An unpaid wage claim is the legal recourse when an employer withholds salary or wages from a worker or group of workers. This can be done in a number of different ways. While some might be simple accounting or clerical errors, if the mistake is not corrected or if the withholding is intentional, this is when employees can assert legal rights.

The first step in this process is usually submitting a form to the proper state or federal agency that governs your employer. They are known by any number of names from workforce comissions, departments of labor, industrial or employment services, or any combination of similar terms. So what circumstances warrant an unpaid wages claim, and how do they work?

What is an Unpaid Wages Dispute?

Generally, an unpaid wages claim stems from an employer’s withholding of earned pay from their workers. This can happen in a number of different ways, with the most common being:

  • Partial withholding or underpayment of wages;
  • Complete withholding of paycheck;
  • Miscalculations in hours or wage rate;
  • Intentional wage withholding, especially in connection with a termination of employment or other possible legal causes of action;
  • Disputes over overtime hours or overtime rate;
  • An employer’s failure to pay the legally mandated minimum wage; or
  • The employer breaks payment or other clauses in worker’s employment contract

A claim may include violation of the law on one of these issues, but can also include two or more of them depending on the employee’s particular case and circumstances.

What Laws Govern an Unpaid Wages Claim?

As mentioned above, there are both state and federal agencies that oversee wage and labor disputes. On the federal level, the Fair Labor Standards Act (FLSA) is the law that establishes minimum wage, overtime pay eligibility, recordkeeping, and labor standards for full-time and part-time workers that hold a job in the private sector as well as in federal, state, and local governments. Every state also has their own labor laws, some of which mirror the FLSA closely, some of which provide more or less protection than the federal standard.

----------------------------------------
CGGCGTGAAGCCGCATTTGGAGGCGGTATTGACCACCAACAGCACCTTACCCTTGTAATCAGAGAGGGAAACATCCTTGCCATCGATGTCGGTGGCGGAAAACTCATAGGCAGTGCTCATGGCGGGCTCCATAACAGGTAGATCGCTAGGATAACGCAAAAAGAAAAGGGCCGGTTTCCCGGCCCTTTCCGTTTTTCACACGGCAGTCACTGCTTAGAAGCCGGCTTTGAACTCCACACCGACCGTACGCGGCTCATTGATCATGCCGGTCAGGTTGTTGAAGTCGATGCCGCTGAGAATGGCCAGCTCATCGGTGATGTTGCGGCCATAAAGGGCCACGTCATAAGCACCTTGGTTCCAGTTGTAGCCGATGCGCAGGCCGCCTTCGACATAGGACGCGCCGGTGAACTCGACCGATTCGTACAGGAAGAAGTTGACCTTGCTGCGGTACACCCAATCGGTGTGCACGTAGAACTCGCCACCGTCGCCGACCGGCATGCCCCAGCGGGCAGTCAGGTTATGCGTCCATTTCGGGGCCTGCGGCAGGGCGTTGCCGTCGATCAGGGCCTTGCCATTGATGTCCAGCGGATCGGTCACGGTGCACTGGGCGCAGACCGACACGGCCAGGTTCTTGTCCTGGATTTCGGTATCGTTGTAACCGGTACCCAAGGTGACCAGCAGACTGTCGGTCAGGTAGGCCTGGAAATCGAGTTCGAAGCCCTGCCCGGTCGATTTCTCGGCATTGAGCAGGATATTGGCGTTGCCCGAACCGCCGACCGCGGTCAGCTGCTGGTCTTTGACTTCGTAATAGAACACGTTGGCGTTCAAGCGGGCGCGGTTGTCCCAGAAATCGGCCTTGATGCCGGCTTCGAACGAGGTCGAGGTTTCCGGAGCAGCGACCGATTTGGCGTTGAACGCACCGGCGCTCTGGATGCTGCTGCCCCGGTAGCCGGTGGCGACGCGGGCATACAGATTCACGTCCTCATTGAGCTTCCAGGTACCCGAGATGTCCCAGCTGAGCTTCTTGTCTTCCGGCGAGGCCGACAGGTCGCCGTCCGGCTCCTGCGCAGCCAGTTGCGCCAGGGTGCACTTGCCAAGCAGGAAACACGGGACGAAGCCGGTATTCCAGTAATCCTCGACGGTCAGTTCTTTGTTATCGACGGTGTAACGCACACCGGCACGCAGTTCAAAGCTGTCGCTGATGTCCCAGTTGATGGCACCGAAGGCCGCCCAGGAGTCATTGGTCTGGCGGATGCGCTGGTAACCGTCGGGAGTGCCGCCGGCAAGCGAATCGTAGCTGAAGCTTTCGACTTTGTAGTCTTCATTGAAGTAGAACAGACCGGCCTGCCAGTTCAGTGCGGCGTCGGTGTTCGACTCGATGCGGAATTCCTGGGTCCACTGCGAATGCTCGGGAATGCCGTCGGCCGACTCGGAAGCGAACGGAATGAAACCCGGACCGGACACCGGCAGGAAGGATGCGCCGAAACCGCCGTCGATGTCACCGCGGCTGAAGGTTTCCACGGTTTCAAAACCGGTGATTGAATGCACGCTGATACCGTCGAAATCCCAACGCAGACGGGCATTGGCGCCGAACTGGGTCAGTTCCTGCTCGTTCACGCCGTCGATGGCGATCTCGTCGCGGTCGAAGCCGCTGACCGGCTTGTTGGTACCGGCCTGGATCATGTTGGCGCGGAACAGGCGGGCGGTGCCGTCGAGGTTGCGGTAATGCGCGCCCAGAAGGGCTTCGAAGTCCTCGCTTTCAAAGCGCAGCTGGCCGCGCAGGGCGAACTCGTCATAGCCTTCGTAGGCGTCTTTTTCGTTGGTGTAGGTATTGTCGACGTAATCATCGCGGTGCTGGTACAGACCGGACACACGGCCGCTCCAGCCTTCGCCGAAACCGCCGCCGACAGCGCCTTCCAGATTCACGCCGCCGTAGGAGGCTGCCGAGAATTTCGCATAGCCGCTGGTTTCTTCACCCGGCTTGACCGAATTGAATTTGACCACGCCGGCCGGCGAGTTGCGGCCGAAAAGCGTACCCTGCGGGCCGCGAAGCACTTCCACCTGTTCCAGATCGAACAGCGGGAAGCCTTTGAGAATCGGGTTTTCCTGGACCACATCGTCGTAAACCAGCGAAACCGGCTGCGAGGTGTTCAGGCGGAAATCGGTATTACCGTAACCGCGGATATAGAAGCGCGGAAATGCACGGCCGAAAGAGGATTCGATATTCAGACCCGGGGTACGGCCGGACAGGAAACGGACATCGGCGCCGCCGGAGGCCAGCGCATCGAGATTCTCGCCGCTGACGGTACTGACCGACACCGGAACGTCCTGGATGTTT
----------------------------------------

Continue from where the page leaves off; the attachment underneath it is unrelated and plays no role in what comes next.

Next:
Most of the time there is some overlap between the federal and state labor laws. If both apply to a worker’s case, then the provision that is most favorable to the worker and not the employer takes precedent. There are also cases where a worker may not be protected by the FLSA due to an exception, but is still covered by their state’s labor law.

What About Tipped Employees?

Workers who receive the majority of their income through tips like bartenders or waitresses must receive a base hourly pay, as per the Department of Labor. This base is usually significantly less than the $7.25 federal minimum wage.

For these workers, as long as their tip total when added with the base pay can be divided and still meet the minimum wage rate, by law they are not being underpaid. If this threshold is not met, the employer must pay the difference.

What if the Dispute is About Wage Garnishment?

Many unpaid wage disputes involve government ordered wage garnishment. This is when a court orders a portion of the worker’s income be diverted from their paycheck towards things such as unpaid spousal support, child support, taxes, liens, and other judgments. As long as the employer follows the proper protocol and obeys the court order, the employee often has no legal recourse unless they can prove failure on one of these steps.

How Does Someone File an Unpaid Wages Claim?

On the federal level, all wage disputes are handled by the Wage and Hour Division (WHD) of the Department of Labor. There are WHD branches all around the country that handle wage and hours claims in their particular region. The worker either fills out the proper forms on the WHD website, or can go in person to their local branch to file their claim.

Once filed, investigators will look into the employer’s claims to determine if there has been a violation. If the initial investigation finds against the worker, they are entitled to appeal that decision. Each state also has their own application and appeals process.

What are the Possible Punishments for Unpaid Wages?

If the proper oversight agency does find that the employer violated wage and hour regulations, they will be subject to penalties. These can include civil judgements requiring the employer to pay all unpaid wages, as well as court ordered sanctions, injunctions, or fines.

Unpaid wage claims may lead to a larger-scale investigation of the company’s practices including audits for tax fraud or illegal hiring practices.

Do I Need an Attorney for an Unpaid Wages Claim?

Being an employee during a workplace dispute can feel like an unclimbable mountain. The company often has far more resources to fight unpaid wages claims and can make even the strongest cases feel like an impossible task.

That’s why seeking the assistance of an employment attorney to guide you through the claims process and be your advocate if any appeals are necessary is so important.